Last August, Wylie veterinarian Michelle Glover got an unusual call: Can you see seven tiger cubs? The next day the two- to four-month-old animals—cuter than stuffed toys—arrived at her Northeast Texas clinic. Five of the cubs were in good enough shape to be released to a local animal sanctuary that had agreed to take them. But the two smallest ones were in a bad way. "Those two couldn't even hold their heads up," says Glover, who has experience treating exotic cats. "They were weak and dehydrated from a lack of proper nutrition, also anemic, and they had bloody diarrhea. Their stomachs were red and raw and had no hair. They were so skinny they looked like Holocaust victims."
The cubs (all seven are fine now, by the way) had come from Noah's Land Wildlife Park, an exotic-animal menagerie, petting zoo, and drive-through near the Central Texas town of Bastrop. If you happened to catch the news on certain Austin and San Antonio television and radio stations in late October and November, you might recognize the name of the place from its pleas for donations—pleas made more effective by the suggestion that animals might have to be sold or even euthanized if the managers lost their lease. But what has been less well publicized than the appeals and the money raised—$33,000 contributed by sympathetic listeners—is that since October Noah's Land has been under investigation by the U.S. Department of Agriculture for possible violations of the federal Animal Welfare Act, infractions concerning the adequacy of the animals' diet, shelter, sanitation, and veterinary care. (The USDA inspection reports do not make for fun reading. From October 19, 1999: "The 6 tigers and 1 bear in the cages by the office do not have adequate shelter from wind and rain." From September 14, 2000: "There is a build up of bones and feces in the tiger enclosures in the drive thru which is creating an odor." And from October 10, 2000: "A veterinarian was not called to examine the 2 thin white tail deer, the tiger cubs with the skin problem and the goat with the non healing fractured leg.") Also not mentioned in the TV and radio news spots was the fact that the tiger cubs born at Noah's Land since 1998—a baby boom of at least 26—were conceived at a time when the park didn't have enough decent-sized enclosures for the big cats it already owned.
Noah's Land is living proof of the need for better exotic-animal welfare laws in Texas and more people to enforce them, a need that is particularly acute given that the state has one of the largest populations of privately owned exotic animals in the country. Ever since Texas Parks and Wildlife stopped regulating exotic animals three years ago to concentrate on native wildlife, Texas has had no laws at the state level governing these creatures. That leaves the solution to cities and counties, which understandably tend to be more concerned with protecting people from exotic animals than the other way around. With a few exceptions, the only safety net for these animals in Texas is the federal government, specifically the inspectors of the USDA's Animal and Plant Health Inspection Service. Unfortunately, they are stretched to the breaking point: In the whole state of Texas, there are only five inspectors to cover 478 USDA-licensed animal exhibitors, breeders, and research outfits (Noah's Land is classified as an exhibitor). Other regions are similarly stretched—there are only 75 inspectors nationwide. Unless a facility is under suspicion, it gets an unannounced visit only once a year. As one sanctuary owner says, "A lot of stuff goes on at some of these places when the USDA is not around."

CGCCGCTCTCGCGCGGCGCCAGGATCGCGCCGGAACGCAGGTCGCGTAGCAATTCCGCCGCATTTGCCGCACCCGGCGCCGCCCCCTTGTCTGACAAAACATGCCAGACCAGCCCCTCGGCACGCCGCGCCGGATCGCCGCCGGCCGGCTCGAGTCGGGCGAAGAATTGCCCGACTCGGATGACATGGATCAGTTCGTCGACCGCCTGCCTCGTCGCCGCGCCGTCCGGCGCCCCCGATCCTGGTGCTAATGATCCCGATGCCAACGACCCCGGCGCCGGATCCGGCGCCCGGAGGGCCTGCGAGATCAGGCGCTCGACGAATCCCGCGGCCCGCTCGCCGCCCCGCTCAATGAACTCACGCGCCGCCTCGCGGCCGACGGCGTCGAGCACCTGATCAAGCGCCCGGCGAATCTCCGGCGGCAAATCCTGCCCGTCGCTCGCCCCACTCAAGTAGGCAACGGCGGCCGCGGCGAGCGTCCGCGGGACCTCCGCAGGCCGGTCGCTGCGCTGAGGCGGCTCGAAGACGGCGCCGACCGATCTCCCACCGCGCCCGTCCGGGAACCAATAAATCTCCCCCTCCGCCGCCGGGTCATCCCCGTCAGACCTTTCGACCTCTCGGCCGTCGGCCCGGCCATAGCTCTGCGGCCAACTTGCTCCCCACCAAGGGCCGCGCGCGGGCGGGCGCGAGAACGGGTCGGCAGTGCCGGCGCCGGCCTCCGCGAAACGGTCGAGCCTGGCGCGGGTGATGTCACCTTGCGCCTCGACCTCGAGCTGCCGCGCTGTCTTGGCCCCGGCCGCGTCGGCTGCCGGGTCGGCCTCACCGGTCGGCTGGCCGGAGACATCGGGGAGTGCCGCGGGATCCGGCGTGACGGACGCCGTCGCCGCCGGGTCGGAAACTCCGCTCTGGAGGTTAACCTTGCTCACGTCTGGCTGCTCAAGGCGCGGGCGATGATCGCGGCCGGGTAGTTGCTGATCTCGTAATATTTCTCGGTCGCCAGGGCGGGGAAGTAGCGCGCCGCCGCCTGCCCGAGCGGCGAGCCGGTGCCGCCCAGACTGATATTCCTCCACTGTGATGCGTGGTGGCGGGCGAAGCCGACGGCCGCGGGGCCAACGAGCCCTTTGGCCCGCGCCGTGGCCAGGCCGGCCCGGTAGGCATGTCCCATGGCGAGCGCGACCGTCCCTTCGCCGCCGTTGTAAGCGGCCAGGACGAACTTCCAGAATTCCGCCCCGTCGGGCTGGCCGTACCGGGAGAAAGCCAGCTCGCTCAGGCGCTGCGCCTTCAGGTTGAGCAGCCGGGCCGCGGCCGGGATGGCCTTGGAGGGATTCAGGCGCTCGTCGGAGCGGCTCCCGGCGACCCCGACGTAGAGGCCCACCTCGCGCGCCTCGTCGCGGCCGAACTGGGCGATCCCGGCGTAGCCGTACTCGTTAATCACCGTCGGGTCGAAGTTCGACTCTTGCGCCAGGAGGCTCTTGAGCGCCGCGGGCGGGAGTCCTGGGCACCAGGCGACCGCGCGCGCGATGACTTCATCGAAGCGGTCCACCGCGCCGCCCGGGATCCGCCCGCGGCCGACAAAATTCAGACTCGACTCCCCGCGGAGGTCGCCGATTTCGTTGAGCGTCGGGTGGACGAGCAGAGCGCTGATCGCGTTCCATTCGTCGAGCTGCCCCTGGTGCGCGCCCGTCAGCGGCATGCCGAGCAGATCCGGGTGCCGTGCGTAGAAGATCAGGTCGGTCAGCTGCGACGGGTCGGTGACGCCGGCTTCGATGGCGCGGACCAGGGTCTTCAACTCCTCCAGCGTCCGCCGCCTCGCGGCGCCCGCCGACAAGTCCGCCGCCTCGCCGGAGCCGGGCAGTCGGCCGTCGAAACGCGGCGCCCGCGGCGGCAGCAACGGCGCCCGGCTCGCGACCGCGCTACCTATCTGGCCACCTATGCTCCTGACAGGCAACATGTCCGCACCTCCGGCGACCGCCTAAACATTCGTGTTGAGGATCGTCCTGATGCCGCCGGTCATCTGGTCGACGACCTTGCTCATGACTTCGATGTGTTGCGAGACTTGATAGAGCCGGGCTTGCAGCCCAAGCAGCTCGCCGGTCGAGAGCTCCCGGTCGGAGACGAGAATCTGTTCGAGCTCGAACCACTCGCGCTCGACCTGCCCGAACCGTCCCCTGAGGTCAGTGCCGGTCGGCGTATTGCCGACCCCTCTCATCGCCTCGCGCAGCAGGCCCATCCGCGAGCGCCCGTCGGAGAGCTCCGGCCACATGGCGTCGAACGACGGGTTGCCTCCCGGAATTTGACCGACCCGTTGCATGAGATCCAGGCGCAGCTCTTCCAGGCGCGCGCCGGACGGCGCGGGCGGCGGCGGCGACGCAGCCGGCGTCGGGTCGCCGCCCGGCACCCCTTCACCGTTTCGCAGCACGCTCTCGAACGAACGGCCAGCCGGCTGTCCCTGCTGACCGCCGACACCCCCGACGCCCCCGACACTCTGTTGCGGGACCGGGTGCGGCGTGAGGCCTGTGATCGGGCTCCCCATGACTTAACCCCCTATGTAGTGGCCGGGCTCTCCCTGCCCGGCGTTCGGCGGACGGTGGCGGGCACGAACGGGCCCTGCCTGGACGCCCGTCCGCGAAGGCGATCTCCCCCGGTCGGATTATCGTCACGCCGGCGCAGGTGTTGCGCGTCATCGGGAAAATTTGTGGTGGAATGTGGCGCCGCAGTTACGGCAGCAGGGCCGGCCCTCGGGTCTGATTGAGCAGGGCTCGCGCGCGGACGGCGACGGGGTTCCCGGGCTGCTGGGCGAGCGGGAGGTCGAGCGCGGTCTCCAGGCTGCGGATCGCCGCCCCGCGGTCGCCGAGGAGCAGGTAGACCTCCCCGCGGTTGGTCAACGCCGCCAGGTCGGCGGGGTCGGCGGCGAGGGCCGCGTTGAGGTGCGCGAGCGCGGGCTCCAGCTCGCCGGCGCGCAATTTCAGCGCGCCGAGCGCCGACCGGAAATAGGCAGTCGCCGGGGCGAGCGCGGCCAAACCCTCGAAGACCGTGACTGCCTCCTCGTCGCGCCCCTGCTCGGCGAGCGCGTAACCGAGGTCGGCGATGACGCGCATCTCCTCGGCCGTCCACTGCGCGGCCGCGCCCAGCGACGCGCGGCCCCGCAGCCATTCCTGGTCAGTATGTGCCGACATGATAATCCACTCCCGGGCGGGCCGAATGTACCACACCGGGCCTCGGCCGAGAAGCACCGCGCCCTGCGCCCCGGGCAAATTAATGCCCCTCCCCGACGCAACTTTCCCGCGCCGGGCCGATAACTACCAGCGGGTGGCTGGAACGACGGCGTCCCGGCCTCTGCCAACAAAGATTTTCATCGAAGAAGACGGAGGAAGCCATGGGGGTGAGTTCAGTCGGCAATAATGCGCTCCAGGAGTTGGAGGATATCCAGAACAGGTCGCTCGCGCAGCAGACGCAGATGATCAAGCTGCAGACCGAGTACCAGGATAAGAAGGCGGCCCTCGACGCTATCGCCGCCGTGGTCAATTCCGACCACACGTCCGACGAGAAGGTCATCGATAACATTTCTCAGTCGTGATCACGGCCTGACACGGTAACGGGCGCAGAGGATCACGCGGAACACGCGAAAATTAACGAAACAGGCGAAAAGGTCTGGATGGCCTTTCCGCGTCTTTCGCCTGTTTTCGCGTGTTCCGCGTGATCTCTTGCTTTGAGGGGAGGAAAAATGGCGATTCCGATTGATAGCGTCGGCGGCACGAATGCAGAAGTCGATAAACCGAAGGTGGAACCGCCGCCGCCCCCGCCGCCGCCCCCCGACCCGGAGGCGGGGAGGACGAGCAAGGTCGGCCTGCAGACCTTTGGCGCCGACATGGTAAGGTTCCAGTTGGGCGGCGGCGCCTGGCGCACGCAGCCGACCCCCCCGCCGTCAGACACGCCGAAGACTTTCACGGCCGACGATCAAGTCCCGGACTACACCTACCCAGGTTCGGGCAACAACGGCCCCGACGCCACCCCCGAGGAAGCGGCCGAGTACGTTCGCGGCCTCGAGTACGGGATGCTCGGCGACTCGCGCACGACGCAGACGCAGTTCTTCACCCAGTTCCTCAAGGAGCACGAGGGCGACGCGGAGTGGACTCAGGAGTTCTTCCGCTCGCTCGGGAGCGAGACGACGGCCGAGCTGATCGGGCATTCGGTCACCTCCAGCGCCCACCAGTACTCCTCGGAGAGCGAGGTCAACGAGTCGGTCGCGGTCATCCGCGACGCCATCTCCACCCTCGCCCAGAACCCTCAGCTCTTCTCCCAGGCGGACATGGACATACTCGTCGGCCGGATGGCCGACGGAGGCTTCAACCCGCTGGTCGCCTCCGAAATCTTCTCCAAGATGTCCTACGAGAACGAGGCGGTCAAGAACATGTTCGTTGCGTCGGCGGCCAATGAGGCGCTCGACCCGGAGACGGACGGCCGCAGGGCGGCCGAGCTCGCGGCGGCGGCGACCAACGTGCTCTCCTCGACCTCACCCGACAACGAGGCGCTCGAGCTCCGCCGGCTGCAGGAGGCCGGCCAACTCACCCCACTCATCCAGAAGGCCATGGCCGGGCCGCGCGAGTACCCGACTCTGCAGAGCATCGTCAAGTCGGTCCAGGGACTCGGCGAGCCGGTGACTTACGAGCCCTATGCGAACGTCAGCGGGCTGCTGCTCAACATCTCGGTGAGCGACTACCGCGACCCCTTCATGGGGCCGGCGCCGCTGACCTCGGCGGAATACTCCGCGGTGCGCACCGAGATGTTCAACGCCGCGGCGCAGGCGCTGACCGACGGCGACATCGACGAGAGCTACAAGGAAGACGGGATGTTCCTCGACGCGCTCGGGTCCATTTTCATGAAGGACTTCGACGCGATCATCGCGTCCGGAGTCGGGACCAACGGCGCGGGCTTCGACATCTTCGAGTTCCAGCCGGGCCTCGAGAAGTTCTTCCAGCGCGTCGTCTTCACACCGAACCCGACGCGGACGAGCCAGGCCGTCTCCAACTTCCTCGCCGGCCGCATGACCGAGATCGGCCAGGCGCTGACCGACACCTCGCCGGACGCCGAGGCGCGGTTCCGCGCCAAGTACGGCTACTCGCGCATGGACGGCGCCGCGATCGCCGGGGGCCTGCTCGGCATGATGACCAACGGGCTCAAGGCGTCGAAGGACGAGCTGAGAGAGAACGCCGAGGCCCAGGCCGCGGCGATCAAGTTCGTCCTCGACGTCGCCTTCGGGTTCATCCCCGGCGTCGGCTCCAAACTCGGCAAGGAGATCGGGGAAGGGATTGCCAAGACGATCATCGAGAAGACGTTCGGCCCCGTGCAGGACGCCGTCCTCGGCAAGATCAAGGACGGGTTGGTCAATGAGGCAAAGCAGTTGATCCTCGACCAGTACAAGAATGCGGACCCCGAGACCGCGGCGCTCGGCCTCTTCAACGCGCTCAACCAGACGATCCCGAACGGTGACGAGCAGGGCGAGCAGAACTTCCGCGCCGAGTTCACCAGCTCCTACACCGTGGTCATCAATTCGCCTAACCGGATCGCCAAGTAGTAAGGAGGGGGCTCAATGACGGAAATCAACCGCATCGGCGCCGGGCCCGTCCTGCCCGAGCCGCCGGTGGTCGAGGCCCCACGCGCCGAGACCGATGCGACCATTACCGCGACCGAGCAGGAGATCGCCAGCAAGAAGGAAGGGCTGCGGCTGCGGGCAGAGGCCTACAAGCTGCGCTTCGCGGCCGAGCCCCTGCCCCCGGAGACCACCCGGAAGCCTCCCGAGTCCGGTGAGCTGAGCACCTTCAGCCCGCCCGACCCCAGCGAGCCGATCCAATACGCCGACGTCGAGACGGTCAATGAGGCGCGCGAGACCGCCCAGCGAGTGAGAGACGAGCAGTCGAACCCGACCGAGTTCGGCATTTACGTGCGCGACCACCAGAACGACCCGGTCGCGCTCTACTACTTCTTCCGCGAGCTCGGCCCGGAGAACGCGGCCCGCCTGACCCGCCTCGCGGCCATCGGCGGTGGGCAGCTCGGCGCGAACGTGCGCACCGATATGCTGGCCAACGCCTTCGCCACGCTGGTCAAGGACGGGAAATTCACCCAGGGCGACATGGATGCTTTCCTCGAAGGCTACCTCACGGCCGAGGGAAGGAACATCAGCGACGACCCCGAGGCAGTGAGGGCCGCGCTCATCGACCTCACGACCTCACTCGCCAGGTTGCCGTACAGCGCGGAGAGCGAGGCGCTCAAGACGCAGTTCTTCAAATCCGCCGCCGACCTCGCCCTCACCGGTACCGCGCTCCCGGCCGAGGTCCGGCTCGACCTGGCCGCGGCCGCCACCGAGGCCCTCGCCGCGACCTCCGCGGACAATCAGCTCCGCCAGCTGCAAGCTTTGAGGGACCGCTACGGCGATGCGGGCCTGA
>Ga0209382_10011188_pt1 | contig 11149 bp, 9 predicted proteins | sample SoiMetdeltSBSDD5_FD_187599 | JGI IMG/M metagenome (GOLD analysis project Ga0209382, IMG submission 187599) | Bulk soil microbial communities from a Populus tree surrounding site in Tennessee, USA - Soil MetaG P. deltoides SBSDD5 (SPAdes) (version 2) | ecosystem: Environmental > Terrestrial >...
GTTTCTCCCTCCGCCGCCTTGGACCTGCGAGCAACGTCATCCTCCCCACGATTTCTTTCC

You might not see the small Noah's Land signs on Farm Road 304 just before you get to the park, but you can't miss the gateway, rising above the surrounding pastureland like an abandoned fifties drive-in. The park's few small buildings sit on either side of the parking area. On the left side is a fenced petting zoo that is usually full of deer, goats, antelope, a rabbitlike Patagonian cavy, and several delighted children. On the other side of the lot are a row of outdoor cages containing leopards, foxes, and half-grown tigers; a visitors center; a roofed open area with cages for bears and more tigers; and the so-called monkey barn, a cinder-block building that is home to a few primates and cougars, a coatimundi, a bobcat, a macaw, and a dog, among other creatures. After you pay the $10 admission fee ($5 for children) and get a plastic cup of animal chow, you can drive along a winding three-mile road that passes through a surreal landscape of dead trees, the apparent victims of oak wilt. Emus and goats come trotting up for handouts, pink domestic pigs surround your car, and goats jump on the hood. You might spot a zebra and some bison; you'll definitely see assorted African hoofed animals and a camel, plus enclosures containing adult lions, tigers, and bears—more than three hundred animals in all.
Indeed, if all you did was go on the drive-through—if you merely glanced at the animals up front—you could come away thinking that this isn't a bad place, a little run-down but basically all right. Many visitors write comments in the online guest book like: "Loved it. Drove around the park 3 times. Took some wonderful pictures and had a great time." And in all fairness, Noah's Land has its good points. By and large, the animals are well fleshed-out. A number of the big cats live in large grassy enclosures that would be the envy of any small zoo. The park has taken in animals that were destined to become hunting trophies or were dumped by private owners, and according to its cash-flow report, it has provided medical care to the tune of $7,600 over a period of two years and four months. On top of that, everyone who works there puts in